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The Honolulu Advertiser

Posted on: Wednesday, November 24, 2004

Business is in the blood

 •  Listen to your parents

By Catherine E. Toth
Advertiser Staff Writer

For the past four years, Tom Park has been steadily planning a way to do what his mother had done more than 20 years earlier:

Tom Park shows his mother, Seung Hui "Jan" Park, some of the exclusive men's footwear in his Leather Soul store in the TOPA Financial Center. His mother owns a floral shop in the same building.

Bruce Asato • The Honolulu Advertiser

Start his own business.

"It's always been a dream of mine to be my own boss," said Park, 26. "I've basically grown up seeing my parents doing that themselves. It's just something I've become accustomed to."

His mother, Seung Hui, runs Flowers For You, a small florist shop in the lobby of the TOPA Financial Center downtown. And just a few doors down, Park is getting his shoe store — Leather Soul — ready for its Monday opening.

Park is an example of the second generation of small-business owners who have decided, despite their parents' hardships and challenges, to start their own companies, taking what they've learned from their parents and applying it to their own business plans.

This bucks the trend of children who, after seeing their parents dedicate their lives to their businesses without taking much time off and not turning a huge profit, decline to carry on the family tradition and find different careers.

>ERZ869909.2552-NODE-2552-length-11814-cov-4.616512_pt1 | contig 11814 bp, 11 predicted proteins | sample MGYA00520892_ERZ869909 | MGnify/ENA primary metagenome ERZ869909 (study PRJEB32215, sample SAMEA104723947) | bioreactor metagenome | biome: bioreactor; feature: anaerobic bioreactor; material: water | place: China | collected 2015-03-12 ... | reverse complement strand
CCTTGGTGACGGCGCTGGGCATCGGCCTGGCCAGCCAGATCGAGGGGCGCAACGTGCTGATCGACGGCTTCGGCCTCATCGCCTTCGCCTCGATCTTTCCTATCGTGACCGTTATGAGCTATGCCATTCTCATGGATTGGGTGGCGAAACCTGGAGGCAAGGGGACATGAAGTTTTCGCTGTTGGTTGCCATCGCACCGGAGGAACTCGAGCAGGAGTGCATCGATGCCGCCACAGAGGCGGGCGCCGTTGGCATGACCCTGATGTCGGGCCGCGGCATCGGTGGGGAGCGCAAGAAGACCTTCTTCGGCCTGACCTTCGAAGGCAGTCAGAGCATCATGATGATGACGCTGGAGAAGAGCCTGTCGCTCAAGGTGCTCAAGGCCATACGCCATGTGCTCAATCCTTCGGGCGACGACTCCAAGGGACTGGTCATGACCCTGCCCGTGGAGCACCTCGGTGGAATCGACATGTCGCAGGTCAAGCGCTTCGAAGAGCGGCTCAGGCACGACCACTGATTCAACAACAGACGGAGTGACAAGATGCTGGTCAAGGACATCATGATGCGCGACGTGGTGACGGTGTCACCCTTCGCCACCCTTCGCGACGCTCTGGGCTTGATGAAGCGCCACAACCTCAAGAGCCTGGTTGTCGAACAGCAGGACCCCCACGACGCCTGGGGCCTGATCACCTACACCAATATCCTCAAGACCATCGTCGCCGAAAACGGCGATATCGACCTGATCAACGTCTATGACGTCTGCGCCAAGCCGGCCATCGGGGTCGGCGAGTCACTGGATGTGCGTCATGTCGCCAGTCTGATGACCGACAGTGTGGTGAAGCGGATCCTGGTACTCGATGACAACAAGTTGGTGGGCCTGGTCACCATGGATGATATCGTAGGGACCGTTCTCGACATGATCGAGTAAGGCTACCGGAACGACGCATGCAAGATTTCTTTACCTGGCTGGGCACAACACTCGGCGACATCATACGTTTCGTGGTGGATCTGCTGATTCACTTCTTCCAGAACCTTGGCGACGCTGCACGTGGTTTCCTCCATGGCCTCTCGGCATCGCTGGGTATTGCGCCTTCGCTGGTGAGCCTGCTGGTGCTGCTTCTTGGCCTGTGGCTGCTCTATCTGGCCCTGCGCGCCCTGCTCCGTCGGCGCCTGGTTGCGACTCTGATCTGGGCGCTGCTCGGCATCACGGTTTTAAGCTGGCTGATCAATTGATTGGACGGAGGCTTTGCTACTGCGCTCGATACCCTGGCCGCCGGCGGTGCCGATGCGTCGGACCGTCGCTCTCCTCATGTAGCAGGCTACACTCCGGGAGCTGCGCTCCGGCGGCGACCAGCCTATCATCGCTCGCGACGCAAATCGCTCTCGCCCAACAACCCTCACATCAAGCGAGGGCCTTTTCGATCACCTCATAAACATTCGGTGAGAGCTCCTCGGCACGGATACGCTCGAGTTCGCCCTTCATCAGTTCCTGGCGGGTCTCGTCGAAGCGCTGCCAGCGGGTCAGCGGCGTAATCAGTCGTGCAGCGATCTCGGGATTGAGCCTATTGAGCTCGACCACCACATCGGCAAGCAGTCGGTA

But not Park.

"I want to be my own boss, make my own hours," Park said. "I've seen my parents do it ... I've worked for big companies, and that was a good experience. But the bottom line is I want to live my life, I want to be my own boss."

Park never had any plans — or desire — to take over his mother's flower shop, opting to develop his own interest. After working at a high-end shoe store in college, he decided he wanted to open an intimate, upscale shop that catered to businessmen who loved shoes as much as he did.

So while he worked as a financial adviser, then a sales consultant at a luxury car dealership, Park kept focused on his ultimate goal. He made connections with shoe company representatives, saved his money and, six months ago, began putting together a business plan.

"If you told me I'd be running my parents' florist (shop), I'd say, 'Hell, no,' " he said, laughing. "I'm doing something I love. If you find something you love, no matter how hard the work is, you'll do it. You'll enjoy doing it."

Keeping it in The family

Sean Kimizuka has been working in his parents' framing shop for most of his life. And he has no problem taking over the 38-year-old business when his parents are ready to retire.

"I definitely want to continue the business," said Kimizuka, 32, who does everything from framing to sales at the store. "We provide a unique service, it's a family tradition. You want to keep that kind of quality and that kind of tradition going."

His parents opened Pacific Gallery & Frames in 1966, providing framing and restoration services. Over almost four decades, they have built up a loyal clientele through word-of-mouth advertising. And that, Kimizuka said, is what makes taking over the family business so attractive.